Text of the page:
The fifty-five artworks, encompassing photography, mixed media, and installation, are anchored by photographer Dawoud Bey’s two portrait series: the iconic “Harlem USA, 1975–79;” and his recent series of urban landscapes “Harlem Redux, 2014–16.” A selection of works from Abigail DeVille, Glenn Ligon, Howard Tangye, Nari Ward, and Kehinde Wiley, expand and define various emergent issues in the temporal zone located between Bey’s two portrait essays. Found Ways also features a special installation of The Studio Museum in Harlem's project Harlem Postcards, 2000–2017. Featuring Amar Gallery. 

LAUNCESTON PLACE UNVEILS SPRING REFURBISHMENT

Launceston Place has a wonderfully elegant and contemporary feel, with its French grey walls, blue-vein dark wood floors and a welcoming banquet seating.

Adorning the walls of Launceston Place are a series of bespoke artworks from leading contemporary artists, carefully curated by Amar Gallery to complement the ambience of the refurbished restaurant space. Inspired by the creative flair of Head Chef Ben Murphy and his menu, the collection combines figurative expression with peaceful minimalism, providing visual assurance to the unique culinary experience on offer.

The bespoke artworks come from leading contemporary artists including Lee Ufan, Julie Mehretu, Howard Tangye, and Romana Londi. Expect to be charmed as soon as you catch a glimpse of our stunning façade, which is tucked away on its namesake street, Launceston Place, in South Kensington.

ONE ARTISTS FRENZIED TAKE ON 

THE TRADITIONS OF OLD MASTERS

VICE

Links, a new exhibition at Amar Gallery in London, features the abstract, animated figure drawings of Australian-born artist Howard Tangye. A retired teacher of famous designers, such as John Galliano and Stella McCartney...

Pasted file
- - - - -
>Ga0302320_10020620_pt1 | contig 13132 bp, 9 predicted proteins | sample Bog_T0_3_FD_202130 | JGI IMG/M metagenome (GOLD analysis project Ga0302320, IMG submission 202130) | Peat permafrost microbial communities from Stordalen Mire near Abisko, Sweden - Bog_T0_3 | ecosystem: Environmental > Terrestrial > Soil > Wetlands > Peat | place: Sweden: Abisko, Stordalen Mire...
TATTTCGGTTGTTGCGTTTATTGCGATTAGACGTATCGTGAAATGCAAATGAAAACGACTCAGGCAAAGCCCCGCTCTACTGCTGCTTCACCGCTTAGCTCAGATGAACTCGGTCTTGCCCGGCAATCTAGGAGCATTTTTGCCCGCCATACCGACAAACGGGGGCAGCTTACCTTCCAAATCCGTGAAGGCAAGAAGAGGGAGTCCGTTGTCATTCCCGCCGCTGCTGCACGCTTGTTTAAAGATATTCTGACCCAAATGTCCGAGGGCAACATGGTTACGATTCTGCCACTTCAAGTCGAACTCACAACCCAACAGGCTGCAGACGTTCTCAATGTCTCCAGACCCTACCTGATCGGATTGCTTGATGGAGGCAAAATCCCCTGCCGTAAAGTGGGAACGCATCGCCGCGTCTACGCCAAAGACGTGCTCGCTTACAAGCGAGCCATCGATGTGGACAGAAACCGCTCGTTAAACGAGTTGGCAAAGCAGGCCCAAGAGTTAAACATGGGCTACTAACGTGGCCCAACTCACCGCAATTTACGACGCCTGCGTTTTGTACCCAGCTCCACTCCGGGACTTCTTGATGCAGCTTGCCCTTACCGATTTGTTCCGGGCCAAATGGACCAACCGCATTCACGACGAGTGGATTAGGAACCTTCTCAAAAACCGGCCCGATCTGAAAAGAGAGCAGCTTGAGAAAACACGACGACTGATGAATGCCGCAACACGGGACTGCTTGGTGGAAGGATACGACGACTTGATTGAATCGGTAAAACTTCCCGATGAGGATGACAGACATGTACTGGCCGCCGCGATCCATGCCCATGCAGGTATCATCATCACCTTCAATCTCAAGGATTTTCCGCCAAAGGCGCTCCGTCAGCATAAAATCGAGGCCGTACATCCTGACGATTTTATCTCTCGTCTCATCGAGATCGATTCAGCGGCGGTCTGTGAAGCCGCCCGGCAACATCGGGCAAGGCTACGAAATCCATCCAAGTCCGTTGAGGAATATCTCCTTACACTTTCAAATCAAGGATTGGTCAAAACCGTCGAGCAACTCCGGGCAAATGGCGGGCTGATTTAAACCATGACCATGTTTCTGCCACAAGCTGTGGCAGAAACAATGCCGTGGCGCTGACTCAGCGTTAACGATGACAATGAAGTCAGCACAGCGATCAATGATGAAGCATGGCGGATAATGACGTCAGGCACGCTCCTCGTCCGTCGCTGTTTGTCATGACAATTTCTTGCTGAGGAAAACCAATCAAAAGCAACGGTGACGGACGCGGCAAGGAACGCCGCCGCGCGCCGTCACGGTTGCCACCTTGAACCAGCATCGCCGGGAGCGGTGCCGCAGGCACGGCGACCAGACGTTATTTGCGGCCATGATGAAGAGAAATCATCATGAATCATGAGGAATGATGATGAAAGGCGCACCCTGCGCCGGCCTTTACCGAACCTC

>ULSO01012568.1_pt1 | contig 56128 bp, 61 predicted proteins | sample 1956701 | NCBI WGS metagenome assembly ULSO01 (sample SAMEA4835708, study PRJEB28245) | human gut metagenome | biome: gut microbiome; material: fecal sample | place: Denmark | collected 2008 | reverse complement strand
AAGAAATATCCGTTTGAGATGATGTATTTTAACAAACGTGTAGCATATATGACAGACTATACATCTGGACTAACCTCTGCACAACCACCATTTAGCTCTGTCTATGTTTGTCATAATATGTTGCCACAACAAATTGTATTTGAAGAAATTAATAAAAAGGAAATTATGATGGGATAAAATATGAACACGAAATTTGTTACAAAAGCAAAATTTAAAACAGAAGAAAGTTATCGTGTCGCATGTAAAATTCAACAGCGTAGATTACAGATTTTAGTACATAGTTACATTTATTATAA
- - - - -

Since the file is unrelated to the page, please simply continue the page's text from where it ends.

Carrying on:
HUFFINGTON POST

London welcomed the opening of a new commercial art gallery this month. The Amar Gallery, situated round the corner from Islington’s Chapel Market, aims to be not only a place to view art but also to act as a community hub in which a range of local business events can take place... 

HOWARD TANGYE - AMAR GALLERY

FINE LINES: HOWARD TANGYE INAUGURATES AMAR GALLERY WITH HIS REVEALING SKETCHES

WALLPAPER MAGAZINE

London welcomed the opening of a new commercial art gallery this month. The Amar Gallery, situated round the corner from Islington’s Chapel Market, aims to be not only a place to view art but also to act as a community hub in which a range of local business events can take place... 

PENTIMENTI

ARTSY​ by Robin Cantwell AMAR GALLERY Editorial Director

From da Vinci to Degas, the pentimento - a visible alteration in a painting that shows the artist’s change of mind during the composition of a work - has been a recurring motif through art history. The term (typically found in its plural, pentimenti) was originally forensic in its meaning, derived...